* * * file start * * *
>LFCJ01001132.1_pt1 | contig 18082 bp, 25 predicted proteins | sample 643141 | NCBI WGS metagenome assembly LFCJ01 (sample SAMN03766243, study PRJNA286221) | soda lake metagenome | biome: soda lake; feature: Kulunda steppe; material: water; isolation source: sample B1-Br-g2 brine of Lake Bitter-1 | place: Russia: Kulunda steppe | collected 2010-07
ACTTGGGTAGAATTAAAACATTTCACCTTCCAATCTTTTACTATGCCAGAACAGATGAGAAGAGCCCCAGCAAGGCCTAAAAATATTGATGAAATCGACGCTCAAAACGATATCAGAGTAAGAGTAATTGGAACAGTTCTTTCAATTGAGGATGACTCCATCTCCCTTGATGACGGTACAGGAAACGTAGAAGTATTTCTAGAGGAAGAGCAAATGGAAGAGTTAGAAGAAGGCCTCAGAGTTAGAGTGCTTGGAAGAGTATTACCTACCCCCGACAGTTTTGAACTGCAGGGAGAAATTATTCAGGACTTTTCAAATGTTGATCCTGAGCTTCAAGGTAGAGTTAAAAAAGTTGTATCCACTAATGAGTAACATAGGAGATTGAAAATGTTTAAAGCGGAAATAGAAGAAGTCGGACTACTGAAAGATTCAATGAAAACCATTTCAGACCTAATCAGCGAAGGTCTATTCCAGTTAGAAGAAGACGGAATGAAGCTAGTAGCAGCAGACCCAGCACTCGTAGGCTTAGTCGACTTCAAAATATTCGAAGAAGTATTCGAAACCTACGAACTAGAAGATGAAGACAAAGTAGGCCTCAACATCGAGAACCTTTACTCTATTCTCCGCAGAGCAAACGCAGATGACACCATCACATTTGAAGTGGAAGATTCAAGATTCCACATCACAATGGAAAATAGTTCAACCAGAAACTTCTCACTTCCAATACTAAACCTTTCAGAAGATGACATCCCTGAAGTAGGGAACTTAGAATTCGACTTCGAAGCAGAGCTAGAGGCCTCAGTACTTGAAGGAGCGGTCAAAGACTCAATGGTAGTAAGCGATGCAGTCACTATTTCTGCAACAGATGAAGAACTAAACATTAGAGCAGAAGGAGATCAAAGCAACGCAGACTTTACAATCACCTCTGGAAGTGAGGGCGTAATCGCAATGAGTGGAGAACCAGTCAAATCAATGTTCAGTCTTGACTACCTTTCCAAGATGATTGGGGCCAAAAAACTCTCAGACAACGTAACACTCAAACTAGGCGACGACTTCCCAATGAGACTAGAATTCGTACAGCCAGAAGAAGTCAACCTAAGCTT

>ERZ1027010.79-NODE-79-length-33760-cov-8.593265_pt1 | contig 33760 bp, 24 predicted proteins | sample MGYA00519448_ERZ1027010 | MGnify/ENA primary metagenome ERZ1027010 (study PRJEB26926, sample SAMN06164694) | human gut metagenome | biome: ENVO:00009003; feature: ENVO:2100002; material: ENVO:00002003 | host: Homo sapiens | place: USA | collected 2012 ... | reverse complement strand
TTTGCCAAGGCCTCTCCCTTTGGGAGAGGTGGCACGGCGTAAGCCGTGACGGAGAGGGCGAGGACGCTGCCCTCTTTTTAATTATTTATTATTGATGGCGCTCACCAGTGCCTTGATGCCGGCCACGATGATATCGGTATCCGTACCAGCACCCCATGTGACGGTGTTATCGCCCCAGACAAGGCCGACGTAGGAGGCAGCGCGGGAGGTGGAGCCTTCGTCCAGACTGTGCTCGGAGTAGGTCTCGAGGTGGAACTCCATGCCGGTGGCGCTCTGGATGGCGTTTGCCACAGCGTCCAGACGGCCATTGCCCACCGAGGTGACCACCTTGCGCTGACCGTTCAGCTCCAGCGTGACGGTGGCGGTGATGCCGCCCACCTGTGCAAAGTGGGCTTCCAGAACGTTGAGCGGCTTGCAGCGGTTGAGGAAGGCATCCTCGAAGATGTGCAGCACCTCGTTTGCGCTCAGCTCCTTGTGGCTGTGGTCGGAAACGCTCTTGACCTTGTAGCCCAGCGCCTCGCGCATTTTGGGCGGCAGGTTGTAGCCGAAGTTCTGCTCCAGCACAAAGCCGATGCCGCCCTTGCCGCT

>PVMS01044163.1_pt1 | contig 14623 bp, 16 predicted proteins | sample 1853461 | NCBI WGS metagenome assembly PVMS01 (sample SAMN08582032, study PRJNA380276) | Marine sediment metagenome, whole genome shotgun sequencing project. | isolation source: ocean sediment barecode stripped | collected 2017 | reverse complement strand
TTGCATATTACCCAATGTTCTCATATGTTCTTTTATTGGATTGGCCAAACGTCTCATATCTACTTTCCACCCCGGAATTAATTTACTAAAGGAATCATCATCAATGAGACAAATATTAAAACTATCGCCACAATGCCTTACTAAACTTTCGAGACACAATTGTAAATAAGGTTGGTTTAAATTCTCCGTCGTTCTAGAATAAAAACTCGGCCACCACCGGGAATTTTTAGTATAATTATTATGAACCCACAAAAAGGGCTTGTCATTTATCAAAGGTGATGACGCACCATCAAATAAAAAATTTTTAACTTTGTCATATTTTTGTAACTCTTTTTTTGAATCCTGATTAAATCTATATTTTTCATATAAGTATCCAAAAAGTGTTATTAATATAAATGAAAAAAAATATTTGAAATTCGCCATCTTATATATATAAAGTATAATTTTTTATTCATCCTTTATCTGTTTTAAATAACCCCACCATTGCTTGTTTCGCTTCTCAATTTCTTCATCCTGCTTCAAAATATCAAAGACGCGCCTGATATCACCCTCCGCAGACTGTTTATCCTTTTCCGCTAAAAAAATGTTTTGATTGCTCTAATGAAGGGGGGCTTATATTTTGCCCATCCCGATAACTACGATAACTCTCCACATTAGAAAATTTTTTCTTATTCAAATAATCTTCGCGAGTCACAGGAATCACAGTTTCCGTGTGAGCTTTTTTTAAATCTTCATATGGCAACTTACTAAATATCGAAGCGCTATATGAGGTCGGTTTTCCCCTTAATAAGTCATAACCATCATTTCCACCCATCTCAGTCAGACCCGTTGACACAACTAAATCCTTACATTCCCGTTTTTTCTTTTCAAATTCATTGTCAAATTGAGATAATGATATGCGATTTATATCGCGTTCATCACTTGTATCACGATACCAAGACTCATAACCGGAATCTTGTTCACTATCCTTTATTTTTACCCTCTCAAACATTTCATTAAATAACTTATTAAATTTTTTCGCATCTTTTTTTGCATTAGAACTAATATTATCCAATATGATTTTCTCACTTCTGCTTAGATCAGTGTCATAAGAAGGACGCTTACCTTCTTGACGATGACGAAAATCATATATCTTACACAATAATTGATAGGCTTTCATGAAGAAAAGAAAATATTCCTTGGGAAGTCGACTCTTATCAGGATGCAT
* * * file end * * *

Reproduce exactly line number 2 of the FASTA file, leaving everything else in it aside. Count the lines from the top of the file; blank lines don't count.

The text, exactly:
ACTTGGGTAGAATTAAAACATTTCACCTTCCAATCTTTTACTATGCCAGAACAGATGAGAAGAGCCCCAGCAAGGCCTAAAAATATTGATGAAATCGACGCTCAAAACGATATCAGAGTAAGAGTAATTGGAACAGTTCTTTCAATTGAGGATGACTCCATCTCCCTTGATGACGGTACAGGAAACGTAGAAGTATTTCTAGAGGAAGAGCAAATGGAAGAGTTAGAAGAAGGCCTCAGAGTTAGAGTGCTTGGAAGAGTATTACCTACCCCCGACAGTTTTGAACTGCAGGGAGAAATTATTCAGGACTTTTCAAATGTTGATCCTGAGCTTCAAGGTAGAGTTAAAAAAGTTGTATCCACTAATGAGTAACATAGGAGATTGAAAATGTTTAAAGCGGAAATAGAAGAAGTCGGACTACTGAAAGATTCAATGAAAACCATTTCAGACCTAATCAGCGAAGGTCTATTCCAGTTAGAAGAAGACGGAATGAAGCTAGTAGCAGCAGACCCAGCACTCGTAGGCTTAGTCGACTTCAAAATATTCGAAGAAGTATTCGAAACCTACGAACTAGAAGATGAAGACAAAGTAGGCCTCAACATCGAGAACCTTTACTCTATTCTCCGCAGAGCAAACGCAGATGACACCATCACATTTGAAGTGGAAGATTCAAGATTCCACATCACAATGGAAAATAGTTCAACCAGAAACTTCTCACTTCCAATACTAAACCTTTCAGAAGATGACATCCCTGAAGTAGGGAACTTAGAATTCGACTTCGAAGCAGAGCTAGAGGCCTCAGTACTTGAAGGAGCGGTCAAAGACTCAATGGTAGTAAGCGATGCAGTCACTATTTCTGCAACAGATGAAGAACTAAACATTAGAGCAGAAGGAGATCAAAGCAACGCAGACTTTACAATCACCTCTGGAAGTGAGGGCGTAATCGCAATGAGTGGAGAACCAGTCAAATCAATGTTCAGTCTTGACTACCTTTCCAAGATGATTGGGGCCAAAAAACTCTCAGACAACGTAACACTCAAACTAGGCGACGACTTCCCAATGAGACTAGAATTCGTACAGCCAGAAGAAGTCAACCTAAGCTT